Parakeets suffering unusual droppings or vomiting may have gastrointestinal problems. One clear sign of problems is dirty vent feathers, stained or clogged by diarrhea. Check Charlie underneath daily, as clogging is a serious problem, and take him to the vet if he's ill for more than 24 hours.
Bacterial infections cause most upset tummies in parakeets. Green, mucusy, bubbly, sticky or scanty droppings are signs of bacterial infection. Vomiting is another symptom, though sometimes birds seem to vomit when they aren't actually ill. If they spit up fairly solid food from their crops, they're regurgitating, which is normal and even healthy behavior. True vomit is semi-digested food. Keep your parakeets warm, supply them water and offer a variety of foods to keep up energy supplies. Water open to contamination from droppings is a common source of infection, so use an inverted water dispenser. Vets prescribe antibiotics for bacterial infections.
Giardia, a tiny parasitic organism, causes chronic gastrointestinal problems. It is difficult for vets to diagnose and treat. A parakeet producing lots of pale droppings could have giardia. Another sign is feather-picking, especially under the wings and on the thighs, chest and abdomen. Giardia infections are more common in birds who have access to the ground, or who live or have lived in poor conditions. Vets use droppings to diagnose infections.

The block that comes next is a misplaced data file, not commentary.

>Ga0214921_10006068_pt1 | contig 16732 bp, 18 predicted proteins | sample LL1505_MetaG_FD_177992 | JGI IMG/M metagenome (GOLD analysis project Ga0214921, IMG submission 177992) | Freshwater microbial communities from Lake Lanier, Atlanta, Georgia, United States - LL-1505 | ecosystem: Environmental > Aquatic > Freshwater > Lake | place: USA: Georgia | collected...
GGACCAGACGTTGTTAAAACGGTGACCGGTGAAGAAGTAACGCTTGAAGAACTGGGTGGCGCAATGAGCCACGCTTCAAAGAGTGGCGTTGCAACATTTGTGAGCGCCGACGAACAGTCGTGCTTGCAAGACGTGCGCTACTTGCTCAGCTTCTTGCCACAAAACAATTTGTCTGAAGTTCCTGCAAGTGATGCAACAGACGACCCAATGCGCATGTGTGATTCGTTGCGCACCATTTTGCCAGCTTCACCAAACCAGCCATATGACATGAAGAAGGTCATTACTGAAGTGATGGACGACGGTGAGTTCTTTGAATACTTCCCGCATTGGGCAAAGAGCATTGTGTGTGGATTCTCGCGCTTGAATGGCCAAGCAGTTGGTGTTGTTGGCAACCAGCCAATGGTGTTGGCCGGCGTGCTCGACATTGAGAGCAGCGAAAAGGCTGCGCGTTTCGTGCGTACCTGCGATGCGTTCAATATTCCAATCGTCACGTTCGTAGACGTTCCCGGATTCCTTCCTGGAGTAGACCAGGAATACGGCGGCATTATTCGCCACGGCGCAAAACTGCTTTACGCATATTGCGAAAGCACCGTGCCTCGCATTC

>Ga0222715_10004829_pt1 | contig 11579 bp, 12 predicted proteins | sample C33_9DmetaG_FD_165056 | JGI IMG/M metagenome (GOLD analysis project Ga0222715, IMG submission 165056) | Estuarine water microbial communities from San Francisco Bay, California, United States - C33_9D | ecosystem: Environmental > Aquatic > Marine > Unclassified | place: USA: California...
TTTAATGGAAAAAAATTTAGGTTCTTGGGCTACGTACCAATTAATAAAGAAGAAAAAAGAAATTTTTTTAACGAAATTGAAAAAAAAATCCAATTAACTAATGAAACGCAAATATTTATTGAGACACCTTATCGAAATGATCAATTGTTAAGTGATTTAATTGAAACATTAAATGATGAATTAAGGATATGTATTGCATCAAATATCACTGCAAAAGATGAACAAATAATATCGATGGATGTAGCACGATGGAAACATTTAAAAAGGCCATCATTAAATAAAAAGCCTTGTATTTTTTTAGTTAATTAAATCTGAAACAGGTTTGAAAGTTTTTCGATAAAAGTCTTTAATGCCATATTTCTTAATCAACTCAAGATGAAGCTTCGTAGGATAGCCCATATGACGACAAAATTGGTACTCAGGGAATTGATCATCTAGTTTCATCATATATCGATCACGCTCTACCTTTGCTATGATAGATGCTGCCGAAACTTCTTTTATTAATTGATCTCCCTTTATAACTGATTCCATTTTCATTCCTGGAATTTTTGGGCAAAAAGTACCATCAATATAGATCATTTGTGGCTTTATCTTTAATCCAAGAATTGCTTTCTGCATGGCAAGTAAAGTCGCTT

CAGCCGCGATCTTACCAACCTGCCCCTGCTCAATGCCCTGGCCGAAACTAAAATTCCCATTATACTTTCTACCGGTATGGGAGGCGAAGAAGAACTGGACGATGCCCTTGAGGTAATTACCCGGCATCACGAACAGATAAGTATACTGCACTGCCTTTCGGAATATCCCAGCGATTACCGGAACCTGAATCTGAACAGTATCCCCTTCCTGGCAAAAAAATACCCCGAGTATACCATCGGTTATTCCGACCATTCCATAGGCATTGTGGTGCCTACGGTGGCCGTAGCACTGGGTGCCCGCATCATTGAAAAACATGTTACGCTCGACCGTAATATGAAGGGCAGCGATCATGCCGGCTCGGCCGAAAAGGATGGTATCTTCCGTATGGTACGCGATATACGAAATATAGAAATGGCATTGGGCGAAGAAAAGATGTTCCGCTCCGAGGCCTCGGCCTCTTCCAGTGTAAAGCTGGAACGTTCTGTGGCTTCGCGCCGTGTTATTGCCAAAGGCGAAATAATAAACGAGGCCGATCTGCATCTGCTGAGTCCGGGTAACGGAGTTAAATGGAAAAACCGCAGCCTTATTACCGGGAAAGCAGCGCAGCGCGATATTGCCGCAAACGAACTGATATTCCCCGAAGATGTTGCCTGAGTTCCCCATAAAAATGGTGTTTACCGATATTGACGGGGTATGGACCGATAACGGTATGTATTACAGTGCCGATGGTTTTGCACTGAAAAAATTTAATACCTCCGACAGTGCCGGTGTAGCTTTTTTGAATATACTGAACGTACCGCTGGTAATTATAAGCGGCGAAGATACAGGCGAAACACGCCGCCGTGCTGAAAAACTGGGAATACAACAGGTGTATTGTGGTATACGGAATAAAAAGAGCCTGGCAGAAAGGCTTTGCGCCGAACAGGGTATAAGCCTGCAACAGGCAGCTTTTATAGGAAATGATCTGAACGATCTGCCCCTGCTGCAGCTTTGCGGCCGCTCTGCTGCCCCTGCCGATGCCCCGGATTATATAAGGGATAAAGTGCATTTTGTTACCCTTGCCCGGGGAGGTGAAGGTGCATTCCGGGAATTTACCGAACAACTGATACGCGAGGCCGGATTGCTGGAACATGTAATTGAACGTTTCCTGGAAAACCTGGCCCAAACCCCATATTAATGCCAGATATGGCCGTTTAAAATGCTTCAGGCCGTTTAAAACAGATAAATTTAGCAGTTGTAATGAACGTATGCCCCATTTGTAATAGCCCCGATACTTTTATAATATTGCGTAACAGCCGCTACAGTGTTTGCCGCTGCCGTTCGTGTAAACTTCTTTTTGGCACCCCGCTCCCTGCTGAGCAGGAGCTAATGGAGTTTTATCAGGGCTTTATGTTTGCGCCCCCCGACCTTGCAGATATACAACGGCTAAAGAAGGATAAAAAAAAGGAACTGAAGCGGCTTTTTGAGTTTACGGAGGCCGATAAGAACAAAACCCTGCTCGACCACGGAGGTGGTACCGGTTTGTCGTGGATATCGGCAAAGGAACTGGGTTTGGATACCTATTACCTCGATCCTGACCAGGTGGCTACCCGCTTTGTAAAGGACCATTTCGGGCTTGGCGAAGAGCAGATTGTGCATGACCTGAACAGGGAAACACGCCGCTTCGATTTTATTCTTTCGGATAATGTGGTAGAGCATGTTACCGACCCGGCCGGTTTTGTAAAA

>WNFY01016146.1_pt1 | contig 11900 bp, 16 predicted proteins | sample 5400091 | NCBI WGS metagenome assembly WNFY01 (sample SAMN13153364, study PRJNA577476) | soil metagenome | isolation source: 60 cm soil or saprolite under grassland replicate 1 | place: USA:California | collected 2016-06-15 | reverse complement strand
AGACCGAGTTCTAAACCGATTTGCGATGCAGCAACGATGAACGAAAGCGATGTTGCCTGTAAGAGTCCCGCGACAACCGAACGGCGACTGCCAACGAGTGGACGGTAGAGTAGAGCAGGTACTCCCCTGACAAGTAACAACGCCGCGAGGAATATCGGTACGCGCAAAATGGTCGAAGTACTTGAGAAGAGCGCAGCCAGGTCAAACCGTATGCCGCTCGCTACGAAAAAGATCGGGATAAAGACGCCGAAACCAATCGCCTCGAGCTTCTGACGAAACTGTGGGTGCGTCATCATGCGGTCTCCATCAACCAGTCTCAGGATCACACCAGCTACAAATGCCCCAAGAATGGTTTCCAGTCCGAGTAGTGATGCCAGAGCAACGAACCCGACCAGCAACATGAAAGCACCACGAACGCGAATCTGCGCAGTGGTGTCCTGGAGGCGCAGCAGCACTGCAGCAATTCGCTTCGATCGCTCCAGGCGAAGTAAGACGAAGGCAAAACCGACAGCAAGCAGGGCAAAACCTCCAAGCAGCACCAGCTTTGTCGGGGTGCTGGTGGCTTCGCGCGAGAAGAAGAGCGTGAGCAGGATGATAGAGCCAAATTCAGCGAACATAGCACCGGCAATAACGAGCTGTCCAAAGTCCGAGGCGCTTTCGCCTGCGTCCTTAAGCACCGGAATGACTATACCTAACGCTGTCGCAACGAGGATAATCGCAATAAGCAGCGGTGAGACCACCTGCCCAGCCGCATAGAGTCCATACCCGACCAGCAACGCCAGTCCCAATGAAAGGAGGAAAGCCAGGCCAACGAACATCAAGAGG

Vomiting and diarrhea are clear signs Charlie has an upset tummy, but sometimes the cause isn't clear. Diseases that affect other parts of his body, such as tumors or fatty liver disease, can cause diarrhea. Antibiotics are another possible cause, as they kill helpful as well as harmful bacteria. Birds are sensitive; perhaps moving him to another room or changing his diet has made him ill. Sometimes abnormalities of the gastrointestinal system develop as birds grow. Whatever the cause, a bird with gastrointestinal problems needs to see a vet.
Maintaining your budgie's health involves cleaning out his cage daily, removing old food and droppings, and using a water bottle instead of a bowl. A healthy diet -- including fresh fruit and vegetables, sprouted seeds, pellets, whole-wheat pasta and bread -- also helps keep his digestive system working well. Keep commercial parakeet food dry and sealed, as old, moldy seed can cause stomach problems. Worm your bird regularly to prevent infestation, and don't introduce him to birds that haven't spent three months in quarantine in another room.
A graduate of Leeds University, Jenny Green completed Master of Arts in English literature in 1998 and has been writing about travel, gardening, science and pets since 2007. Green's work appears in Diva, Whole Life Times, Listverse, Earthtimes, Lamplight, Stupefying Stories and other websites and magazines.